Black Duck Software on Open Source Myths
We've covered Black Duck Software a few times before. The company offers services for managed and secure implementations of open source software, and maintains a giant knowledgebase of over 170,000 open source projects. It's doing very well even in this economic environment, as seen in the story linked to above. Today, the company sent along a collection of myths about open source, responses for which answer some interesting questions.
Is open source just source code? According to Black Duck: "Source code is actually only 15% of what is released by open source developers. There are four times as many binary files as source files in open source releases." This seems fairly obvious to me. From documentation to scripts and more, open source is much more than source code.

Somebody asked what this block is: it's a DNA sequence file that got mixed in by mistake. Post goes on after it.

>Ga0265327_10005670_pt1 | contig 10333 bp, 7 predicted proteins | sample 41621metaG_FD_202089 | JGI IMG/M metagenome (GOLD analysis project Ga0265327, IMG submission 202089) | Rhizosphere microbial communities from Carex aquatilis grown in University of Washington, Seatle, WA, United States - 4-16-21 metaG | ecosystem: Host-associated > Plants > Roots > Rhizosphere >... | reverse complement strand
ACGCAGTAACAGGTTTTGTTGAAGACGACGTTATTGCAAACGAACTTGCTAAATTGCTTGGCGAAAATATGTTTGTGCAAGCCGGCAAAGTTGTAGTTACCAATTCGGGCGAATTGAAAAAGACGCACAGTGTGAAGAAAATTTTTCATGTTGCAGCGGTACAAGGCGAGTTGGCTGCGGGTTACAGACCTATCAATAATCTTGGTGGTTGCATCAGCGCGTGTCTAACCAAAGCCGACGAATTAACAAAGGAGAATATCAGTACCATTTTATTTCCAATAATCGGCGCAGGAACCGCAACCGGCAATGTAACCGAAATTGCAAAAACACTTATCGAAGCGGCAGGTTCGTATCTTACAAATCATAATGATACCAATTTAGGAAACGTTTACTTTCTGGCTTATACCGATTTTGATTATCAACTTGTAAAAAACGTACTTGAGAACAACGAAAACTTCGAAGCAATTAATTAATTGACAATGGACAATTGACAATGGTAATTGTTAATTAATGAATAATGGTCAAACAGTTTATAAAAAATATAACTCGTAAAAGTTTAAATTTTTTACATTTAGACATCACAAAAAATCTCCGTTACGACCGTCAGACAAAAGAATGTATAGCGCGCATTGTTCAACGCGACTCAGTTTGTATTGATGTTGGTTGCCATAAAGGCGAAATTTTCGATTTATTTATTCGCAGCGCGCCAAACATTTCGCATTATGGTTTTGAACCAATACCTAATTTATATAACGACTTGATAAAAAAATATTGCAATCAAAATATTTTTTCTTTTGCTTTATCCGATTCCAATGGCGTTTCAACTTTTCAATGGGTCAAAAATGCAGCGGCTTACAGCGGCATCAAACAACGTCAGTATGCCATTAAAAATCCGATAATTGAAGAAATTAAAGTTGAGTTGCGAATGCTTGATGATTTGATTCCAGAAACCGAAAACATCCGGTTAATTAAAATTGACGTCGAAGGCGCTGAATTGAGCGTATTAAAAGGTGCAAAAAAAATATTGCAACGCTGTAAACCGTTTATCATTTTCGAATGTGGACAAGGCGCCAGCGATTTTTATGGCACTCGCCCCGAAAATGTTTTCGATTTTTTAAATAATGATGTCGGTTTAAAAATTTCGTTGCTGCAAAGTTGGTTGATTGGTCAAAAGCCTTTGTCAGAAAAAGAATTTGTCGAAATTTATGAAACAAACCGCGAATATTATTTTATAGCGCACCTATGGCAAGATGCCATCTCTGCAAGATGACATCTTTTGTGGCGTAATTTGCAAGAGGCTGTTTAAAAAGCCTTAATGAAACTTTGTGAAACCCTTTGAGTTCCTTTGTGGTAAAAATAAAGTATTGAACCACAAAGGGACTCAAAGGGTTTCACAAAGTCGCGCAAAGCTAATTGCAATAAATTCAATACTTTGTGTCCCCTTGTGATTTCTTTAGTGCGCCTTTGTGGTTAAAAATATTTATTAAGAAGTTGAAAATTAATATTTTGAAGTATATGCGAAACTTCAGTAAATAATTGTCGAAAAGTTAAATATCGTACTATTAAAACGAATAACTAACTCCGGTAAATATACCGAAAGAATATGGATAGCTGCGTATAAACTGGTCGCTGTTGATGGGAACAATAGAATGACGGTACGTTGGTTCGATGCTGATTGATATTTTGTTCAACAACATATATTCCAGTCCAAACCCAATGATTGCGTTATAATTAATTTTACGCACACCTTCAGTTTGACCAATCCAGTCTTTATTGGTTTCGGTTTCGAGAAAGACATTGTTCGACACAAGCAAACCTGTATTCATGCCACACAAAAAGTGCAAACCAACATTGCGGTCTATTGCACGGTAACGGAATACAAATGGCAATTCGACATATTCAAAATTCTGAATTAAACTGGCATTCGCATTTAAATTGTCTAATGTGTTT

Is open source adoption dominated mostly by application infrastructure? Here Black Duck's software repository turns up an interesting finding that I've known to be true for a long time. Huge open source application infrastructure implementations in enterprises, such as Linux and MySQL, are only a fraction of overall adoption. "The open source world is dominated by components, not fully formed applications," says the report, and there's no doubt about it.
Would a few billion lines of existing open source code be about right? Black Duck's finding is that there are in fact tens of billions of lines of open source code online. This lines up well with data I've seen from the Linux Foundation about the number of lines of code in Linux distros alone.
Is the GPL Version 3 being ignored? Black Duck finds that GPL Version 3, which has only been available since June 2007, is more prevalent than the CPL, Mozilla, MIT and Apache licenses. The company finds that about 70 percent of open source projects use a variant of the GPL license.
Here are a couple of graphics, courtesy of Black Duck, illustrating some of these findings: